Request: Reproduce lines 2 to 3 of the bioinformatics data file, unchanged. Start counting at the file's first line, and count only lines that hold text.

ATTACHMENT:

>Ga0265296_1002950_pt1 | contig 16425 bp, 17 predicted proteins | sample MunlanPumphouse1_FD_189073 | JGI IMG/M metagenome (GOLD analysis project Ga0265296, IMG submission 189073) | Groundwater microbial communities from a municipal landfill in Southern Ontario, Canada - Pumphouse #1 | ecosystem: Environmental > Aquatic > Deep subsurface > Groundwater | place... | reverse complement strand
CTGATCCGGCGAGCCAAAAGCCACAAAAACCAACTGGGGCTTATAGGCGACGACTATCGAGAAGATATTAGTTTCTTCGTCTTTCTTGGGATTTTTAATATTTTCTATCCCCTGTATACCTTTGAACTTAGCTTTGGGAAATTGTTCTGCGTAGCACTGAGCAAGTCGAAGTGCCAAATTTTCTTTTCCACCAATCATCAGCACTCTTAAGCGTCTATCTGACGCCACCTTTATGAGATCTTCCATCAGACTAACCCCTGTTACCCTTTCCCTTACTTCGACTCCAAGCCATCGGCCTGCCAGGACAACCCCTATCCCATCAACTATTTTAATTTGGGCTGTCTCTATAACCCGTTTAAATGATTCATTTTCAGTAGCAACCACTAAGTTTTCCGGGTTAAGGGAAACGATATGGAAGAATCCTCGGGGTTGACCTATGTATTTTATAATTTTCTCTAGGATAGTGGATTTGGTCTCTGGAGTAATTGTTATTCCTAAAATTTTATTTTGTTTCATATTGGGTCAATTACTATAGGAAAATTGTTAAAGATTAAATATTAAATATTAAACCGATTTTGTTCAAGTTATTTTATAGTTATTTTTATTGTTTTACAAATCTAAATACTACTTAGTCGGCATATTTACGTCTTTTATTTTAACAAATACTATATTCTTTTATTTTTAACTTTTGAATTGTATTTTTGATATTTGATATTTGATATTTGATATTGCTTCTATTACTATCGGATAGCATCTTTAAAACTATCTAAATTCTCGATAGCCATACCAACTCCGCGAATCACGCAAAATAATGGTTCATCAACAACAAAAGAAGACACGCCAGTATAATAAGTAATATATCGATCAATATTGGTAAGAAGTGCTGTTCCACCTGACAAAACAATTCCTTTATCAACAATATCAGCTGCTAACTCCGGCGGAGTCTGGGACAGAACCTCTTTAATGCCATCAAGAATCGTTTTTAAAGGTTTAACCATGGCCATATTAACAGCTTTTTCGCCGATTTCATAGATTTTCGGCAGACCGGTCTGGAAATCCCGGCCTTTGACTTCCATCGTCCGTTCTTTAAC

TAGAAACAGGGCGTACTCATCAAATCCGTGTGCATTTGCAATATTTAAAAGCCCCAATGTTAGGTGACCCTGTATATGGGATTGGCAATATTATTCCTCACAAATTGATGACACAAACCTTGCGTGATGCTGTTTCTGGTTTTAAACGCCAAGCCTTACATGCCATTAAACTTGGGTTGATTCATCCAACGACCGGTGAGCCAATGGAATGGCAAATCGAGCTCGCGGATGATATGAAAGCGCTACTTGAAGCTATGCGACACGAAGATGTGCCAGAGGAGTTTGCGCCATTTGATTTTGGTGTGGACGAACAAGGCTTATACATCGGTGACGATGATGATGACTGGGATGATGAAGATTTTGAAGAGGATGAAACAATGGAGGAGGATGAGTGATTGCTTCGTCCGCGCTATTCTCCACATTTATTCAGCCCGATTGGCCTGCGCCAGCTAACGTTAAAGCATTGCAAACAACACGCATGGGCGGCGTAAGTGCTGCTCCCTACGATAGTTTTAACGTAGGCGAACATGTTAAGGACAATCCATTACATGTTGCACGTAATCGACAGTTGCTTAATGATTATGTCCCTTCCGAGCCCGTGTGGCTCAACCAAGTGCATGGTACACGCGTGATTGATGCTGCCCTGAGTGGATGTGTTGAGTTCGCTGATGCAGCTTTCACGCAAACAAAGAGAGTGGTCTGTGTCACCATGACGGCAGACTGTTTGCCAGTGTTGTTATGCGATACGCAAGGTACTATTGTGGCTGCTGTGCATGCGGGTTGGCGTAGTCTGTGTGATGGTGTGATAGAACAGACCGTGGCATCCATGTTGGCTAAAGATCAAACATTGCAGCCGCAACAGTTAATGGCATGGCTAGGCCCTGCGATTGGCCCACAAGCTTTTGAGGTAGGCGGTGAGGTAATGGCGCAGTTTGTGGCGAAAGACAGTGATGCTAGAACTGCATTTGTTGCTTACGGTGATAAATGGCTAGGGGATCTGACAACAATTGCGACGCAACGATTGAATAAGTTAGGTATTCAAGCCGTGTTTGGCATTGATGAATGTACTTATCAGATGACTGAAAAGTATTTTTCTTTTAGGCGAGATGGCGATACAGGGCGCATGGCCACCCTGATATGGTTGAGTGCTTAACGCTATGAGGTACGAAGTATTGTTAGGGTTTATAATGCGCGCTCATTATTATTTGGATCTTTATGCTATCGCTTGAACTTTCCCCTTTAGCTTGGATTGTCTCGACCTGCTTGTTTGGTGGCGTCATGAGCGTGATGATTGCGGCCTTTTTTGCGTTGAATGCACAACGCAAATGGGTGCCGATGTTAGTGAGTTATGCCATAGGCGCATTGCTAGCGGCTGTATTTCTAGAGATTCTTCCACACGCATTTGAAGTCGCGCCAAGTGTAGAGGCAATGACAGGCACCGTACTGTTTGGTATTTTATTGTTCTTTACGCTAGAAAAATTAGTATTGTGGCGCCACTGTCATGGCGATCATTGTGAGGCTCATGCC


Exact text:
CTGATCCGGCGAGCCAAAAGCCACAAAAACCAACTGGGGCTTATAGGCGACGACTATCGAGAAGATATTAGTTTCTTCGTCTTTCTTGGGATTTTTAATATTTTCTATCCCCTGTATACCTTTGAACTTAGCTTTGGGAAATTGTTCTGCGTAGCACTGAGCAAGTCGAAGTGCCAAATTTTCTTTTCCACCAATCATCAGCACTCTTAAGCGTCTATCTGACGCCACCTTTATGAGATCTTCCATCAGACTAACCCCTGTTACCCTTTCCCTTACTTCGACTCCAAGCCATCGGCCTGCCAGGACAACCCCTATCCCATCAACTATTTTAATTTGGGCTGTCTCTATAACCCGTTTAAATGATTCATTTTCAGTAGCAACCACTAAGTTTTCCGGGTTAAGGGAAACGATATGGAAGAATCCTCGGGGTTGACCTATGTATTTTATAATTTTCTCTAGGATAGTGGATTTGGTCTCTGGAGTAATTGTTATTCCTAAAATTTTATTTTGTTTCATATTGGGTCAATTACTATAGGAAAATTGTTAAAGATTAAATATTAAATATTAAACCGATTTTGTTCAAGTTATTTTATAGTTATTTTTATTGTTTTACAAATCTAAATACTACTTAGTCGGCATATTTACGTCTTTTATTTTAACAAATACTATATTCTTTTATTTTTAACTTTTGAATTGTATTTTTGATATTTGATATTTGATATTTGATATTGCTTCTATTACTATCGGATAGCATCTTTAAAACTATCTAAATTCTCGATAGCCATACCAACTCCGCGAATCACGCAAAATAATGGTTCATCAACAACAAAAGAAGACACGCCAGTATAATAAGTAATATATCGATCAATATTGGTAAGAAGTGCTGTTCCACCTGACAAAACAATTCCTTTATCAACAATATCAGCTGCTAACTCCGGCGGAGTCTGGGACAGAACCTCTTTAATGCCATCAAGAATCGTTTTTAAAGGTTTAACCATGGCCATATTAACAGCTTTTTCGCCGATTTCATAGATTTTCGGCAGACCGGTCTGGAAATCCCGGCCTTTGACTTCCATCGTCCGTTCTTTAAC

TAGAAACAGGGCGTACTCATCAAATCCGTGTGCATTTGCAATATTTAAAAGCCCCAATGTTAGGTGACCCTGTATATGGGATTGGCAATATTATTCCTCACAAATTGATGACACAAACCTTGCGTGATGCTGTTTCTGGTTTTAAACGCCAAGCCTTACATGCCATTAAACTTGGGTTGATTCATCCAACGACCGGTGAGCCAATGGAATGGCAAATCGAGCTCGCGGATGATATGAAAGCGCTACTTGAAGCTATGCGACACGAAGATGTGCCAGAGGAGTTTGCGCCATTTGATTTTGGTGTGGACGAACAAGGCTTATACATCGGTGACGATGATGATGACTGGGATGATGAAGATTTTGAAGAGGATGAAACAATGGAGGAGGATGAGTGATTGCTTCGTCCGCGCTATTCTCCACATTTATTCAGCCCGATTGGCCTGCGCCAGCTAACGTTAAAGCATTGCAAACAACACGCATGGGCGGCGTAAGTGCTGCTCCCTACGATAGTTTTAACGTAGGCGAACATGTTAAGGACAATCCATTACATGTTGCACGTAATCGACAGTTGCTTAATGATTATGTCCCTTCCGAGCCCGTGTGGCTCAACCAAGTGCATGGTACACGCGTGATTGATGCTGCCCTGAGTGGATGTGTTGAGTTCGCTGATGCAGCTTTCACGCAAACAAAGAGAGTGGTCTGTGTCACCATGACGGCAGACTGTTTGCCAGTGTTGTTATGCGATACGCAAGGTACTATTGTGGCTGCTGTGCATGCGGGTTGGCGTAGTCTGTGTGATGGTGTGATAGAACAGACCGTGGCATCCATGTTGGCTAAAGATCAAACATTGCAGCCGCAACAGTTAATGGCATGGCTAGGCCCTGCGATTGGCCCACAAGCTTTTGAGGTAGGCGGTGAGGTAATGGCGCAGTTTGTGGCGAAAGACAGTGATGCTAGAACTGCATTTGTTGCTTACGGTGATAAATGGCTAGGGGATCTGACAACAATTGCGACGCAACGATTGAATAAGTTAGGTATTCAAGCCGTGTTTGGCATTGATGAATGTACTTATCAGATGACTGAAAAGTATTTTTCTTTTAGGCGAGATGGCGATACAGGGCGCATGGCCACCCTGATATGGTTGAGTGCTTAACGCTATGAGGTACGAAGTATTGTTAGGGTTTATAATGCGCGCTCATTATTATTTGGATCTTTATGCTATCGCTTGAACTTTCCCCTTTAGCTTGGATTGTCTCGACCTGCTTGTTTGGTGGCGTCATGAGCGTGATGATTGCGGCCTTTTTTGCGTTGAATGCACAACGCAAATGGGTGCCGATGTTAGTGAGTTATGCCATAGGCGCATTGCTAGCGGCTGTATTTCTAGAGATTCTTCCACACGCATTTGAAGTCGCGCCAAGTGTAGAGGCAATGACAGGCACCGTACTGTTTGGTATTTTATTGTTCTTTACGCTAGAAAAATTAGTATTGTGGCGCCACTGTCATGGCGATCATTGTGAGGCTCATGCC